Republican lawmakers in the Minnesota Legislature want to undo a policy that allows transgender high school students who were born male to play on female sports teams.
More than 20 legislators from the House and Senate introduced a measure Monday to roll back a policy that was approved by the Minnesota State High School League and is set to take effect in the fall.
The policy, which was approved by the MSHSL board in December, allows student-athletes to play for the team that matches the gender they identify with. It would apply to the 500 or so schools that are members of the league.
The policy applies to students born male who identify as female and want to participate on girls' athletic teams. State law already allows girls to participate on boys' teams.
The issue stirred a lot of passionate debate when it was first introduced, with hundreds of people showing up at several league board meetings and sending thousands of emails to board members.
Supporters said the policy is necessary for student-athletes who identify as transgender to feel safe, while opponents said it puts other female athletes at risk and invades their privacy.
The Minnesota Child Protection League, based in Mankato, took out two full-page ads in the Star Tribune last fall to express its opposition to the transgender policy. Here's one of them.
The GOP lawmakers said Monday they're introducing the repeal because they believe the high school league ignored the concerns of opponents, the Associated Press reports.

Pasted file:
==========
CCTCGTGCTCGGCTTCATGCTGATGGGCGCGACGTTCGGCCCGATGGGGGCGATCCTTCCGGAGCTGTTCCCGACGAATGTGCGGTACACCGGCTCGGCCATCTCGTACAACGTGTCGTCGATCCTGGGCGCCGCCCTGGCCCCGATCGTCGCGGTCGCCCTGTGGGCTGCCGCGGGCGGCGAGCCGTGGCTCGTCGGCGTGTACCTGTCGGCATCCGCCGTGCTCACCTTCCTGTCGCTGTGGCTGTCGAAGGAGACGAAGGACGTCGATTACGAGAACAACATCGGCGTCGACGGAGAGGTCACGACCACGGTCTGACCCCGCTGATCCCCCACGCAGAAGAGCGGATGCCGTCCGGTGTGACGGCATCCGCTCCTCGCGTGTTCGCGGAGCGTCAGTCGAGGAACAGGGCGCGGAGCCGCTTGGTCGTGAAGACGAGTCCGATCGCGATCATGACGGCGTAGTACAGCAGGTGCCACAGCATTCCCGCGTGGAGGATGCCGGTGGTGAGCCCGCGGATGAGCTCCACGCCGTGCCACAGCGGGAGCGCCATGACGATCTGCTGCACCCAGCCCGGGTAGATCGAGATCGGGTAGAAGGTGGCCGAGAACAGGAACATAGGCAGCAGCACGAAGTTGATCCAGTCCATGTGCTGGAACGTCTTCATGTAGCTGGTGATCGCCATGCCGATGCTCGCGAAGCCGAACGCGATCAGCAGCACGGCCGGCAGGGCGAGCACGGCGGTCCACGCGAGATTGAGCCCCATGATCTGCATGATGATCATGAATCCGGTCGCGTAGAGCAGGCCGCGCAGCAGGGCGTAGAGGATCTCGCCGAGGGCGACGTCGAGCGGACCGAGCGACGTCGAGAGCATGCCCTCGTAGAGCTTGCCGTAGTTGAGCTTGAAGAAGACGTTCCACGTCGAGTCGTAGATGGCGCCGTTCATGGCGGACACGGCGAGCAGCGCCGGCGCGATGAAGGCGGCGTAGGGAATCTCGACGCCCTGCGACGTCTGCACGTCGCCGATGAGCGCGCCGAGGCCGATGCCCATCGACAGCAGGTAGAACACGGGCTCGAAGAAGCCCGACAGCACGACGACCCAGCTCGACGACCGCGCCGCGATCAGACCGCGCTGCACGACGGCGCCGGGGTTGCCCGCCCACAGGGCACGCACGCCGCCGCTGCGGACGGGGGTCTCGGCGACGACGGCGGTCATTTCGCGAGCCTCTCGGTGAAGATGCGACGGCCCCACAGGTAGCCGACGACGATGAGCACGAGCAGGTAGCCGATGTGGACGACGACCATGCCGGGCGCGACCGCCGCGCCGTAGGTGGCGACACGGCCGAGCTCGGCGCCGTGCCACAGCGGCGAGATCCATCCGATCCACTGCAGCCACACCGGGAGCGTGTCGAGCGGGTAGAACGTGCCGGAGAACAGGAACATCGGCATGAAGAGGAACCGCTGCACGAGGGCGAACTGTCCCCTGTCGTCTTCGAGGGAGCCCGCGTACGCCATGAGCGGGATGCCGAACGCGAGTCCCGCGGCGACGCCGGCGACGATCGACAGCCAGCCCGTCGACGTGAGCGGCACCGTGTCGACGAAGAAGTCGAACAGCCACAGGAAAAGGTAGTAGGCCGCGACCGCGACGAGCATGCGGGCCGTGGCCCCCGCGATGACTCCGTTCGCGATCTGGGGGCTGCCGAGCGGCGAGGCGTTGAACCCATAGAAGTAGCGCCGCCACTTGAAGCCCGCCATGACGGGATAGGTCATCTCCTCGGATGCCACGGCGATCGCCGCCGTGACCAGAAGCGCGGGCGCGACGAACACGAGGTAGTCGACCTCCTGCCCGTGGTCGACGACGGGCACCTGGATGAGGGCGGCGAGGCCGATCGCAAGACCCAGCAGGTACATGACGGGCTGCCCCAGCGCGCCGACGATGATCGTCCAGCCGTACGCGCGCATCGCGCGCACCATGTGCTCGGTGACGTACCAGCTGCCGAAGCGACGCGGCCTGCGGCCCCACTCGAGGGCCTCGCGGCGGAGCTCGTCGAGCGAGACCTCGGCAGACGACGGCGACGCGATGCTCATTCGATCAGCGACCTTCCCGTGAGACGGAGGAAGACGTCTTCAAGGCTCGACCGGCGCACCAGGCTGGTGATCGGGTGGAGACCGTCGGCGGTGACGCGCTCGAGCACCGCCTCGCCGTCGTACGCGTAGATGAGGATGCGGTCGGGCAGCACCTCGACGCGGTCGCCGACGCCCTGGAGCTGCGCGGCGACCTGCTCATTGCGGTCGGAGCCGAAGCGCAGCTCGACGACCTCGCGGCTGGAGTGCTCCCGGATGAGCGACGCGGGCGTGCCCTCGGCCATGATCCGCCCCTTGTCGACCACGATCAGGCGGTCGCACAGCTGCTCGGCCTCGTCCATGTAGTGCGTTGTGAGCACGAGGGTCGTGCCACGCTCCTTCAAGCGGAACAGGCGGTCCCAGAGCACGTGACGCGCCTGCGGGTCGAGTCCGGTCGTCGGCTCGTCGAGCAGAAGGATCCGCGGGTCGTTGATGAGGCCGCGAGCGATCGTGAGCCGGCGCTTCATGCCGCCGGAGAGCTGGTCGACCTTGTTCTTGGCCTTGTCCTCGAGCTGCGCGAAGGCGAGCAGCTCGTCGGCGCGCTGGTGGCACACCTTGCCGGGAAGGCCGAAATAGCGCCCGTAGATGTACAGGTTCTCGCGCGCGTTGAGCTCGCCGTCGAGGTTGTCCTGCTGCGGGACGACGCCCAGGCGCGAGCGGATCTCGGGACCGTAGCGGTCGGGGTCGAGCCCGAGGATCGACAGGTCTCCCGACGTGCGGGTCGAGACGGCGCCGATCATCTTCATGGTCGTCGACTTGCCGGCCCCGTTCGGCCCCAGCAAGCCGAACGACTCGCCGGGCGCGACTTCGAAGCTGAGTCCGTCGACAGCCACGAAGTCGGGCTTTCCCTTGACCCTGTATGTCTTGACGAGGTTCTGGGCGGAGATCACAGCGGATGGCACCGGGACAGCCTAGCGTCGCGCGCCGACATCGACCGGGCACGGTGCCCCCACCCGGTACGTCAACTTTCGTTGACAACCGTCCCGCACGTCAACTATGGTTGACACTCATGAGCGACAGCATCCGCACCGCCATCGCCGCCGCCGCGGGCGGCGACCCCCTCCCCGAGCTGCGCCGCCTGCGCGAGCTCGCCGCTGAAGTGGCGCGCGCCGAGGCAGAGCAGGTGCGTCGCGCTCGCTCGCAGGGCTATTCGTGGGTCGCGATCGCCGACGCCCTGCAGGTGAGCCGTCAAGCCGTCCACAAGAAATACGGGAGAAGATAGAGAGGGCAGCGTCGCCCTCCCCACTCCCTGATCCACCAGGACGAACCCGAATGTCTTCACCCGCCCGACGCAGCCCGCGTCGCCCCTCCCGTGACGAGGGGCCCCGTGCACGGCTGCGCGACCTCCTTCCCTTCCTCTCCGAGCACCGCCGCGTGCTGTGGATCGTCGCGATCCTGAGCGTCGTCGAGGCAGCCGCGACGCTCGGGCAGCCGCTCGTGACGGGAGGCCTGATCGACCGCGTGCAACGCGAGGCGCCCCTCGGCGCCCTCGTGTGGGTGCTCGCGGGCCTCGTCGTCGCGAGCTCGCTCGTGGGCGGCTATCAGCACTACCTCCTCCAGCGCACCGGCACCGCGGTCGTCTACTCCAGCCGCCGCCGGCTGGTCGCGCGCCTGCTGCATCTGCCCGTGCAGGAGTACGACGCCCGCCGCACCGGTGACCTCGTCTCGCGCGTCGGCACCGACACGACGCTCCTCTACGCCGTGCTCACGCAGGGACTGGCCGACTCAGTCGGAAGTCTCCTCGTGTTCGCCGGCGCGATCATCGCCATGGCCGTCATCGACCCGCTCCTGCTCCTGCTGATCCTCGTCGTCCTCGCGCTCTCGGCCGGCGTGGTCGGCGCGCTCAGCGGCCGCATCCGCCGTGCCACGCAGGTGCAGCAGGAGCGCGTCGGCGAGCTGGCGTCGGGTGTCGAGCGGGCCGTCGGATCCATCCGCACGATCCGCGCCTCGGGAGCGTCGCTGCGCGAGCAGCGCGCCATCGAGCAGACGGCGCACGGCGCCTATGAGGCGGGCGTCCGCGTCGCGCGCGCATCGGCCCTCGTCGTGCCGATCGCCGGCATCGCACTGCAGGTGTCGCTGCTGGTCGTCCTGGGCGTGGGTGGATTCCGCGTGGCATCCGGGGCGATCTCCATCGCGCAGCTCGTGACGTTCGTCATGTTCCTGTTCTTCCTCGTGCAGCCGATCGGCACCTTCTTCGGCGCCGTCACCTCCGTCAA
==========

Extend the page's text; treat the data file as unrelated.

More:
Their bill defines a person's sex as" the physical condition of being male or female, which is genetically determined by a person's chromosomes and is identified at birth by a person's anatomy."
It also states that boys and girls must use separate restrooms, locker rooms and shower rooms.
One of the bill's sponsors, Sen. David Brown, R-Becker, called it "common sense," according to MPR News.
"The vast majority of Minnesotans who have been polled are in support of not allowing the biological sexes to be mixed in these environments," said Brown.
OutFront Minnesota, an advocacy group for gay, lesbian, bisexual and transgender people, said it strongly opposes the bill, claiming it would "single out trans youth and permanently deny them the ability to take part in their school's activities, and use the facilities, as the gender they live every day."
The head of the MSHSL declined to comment on the bill, according to the Star Tribune.
It's unclear whether the measure will get very far in the current legislative session. No committees in either house have scheduled a hearing on the issue and there are no DFL sponsors, according to the AP.
Thirty-two other states and the NCAA all have a policy or procedure in place for determining transgender students’ eligibility to participate in sports.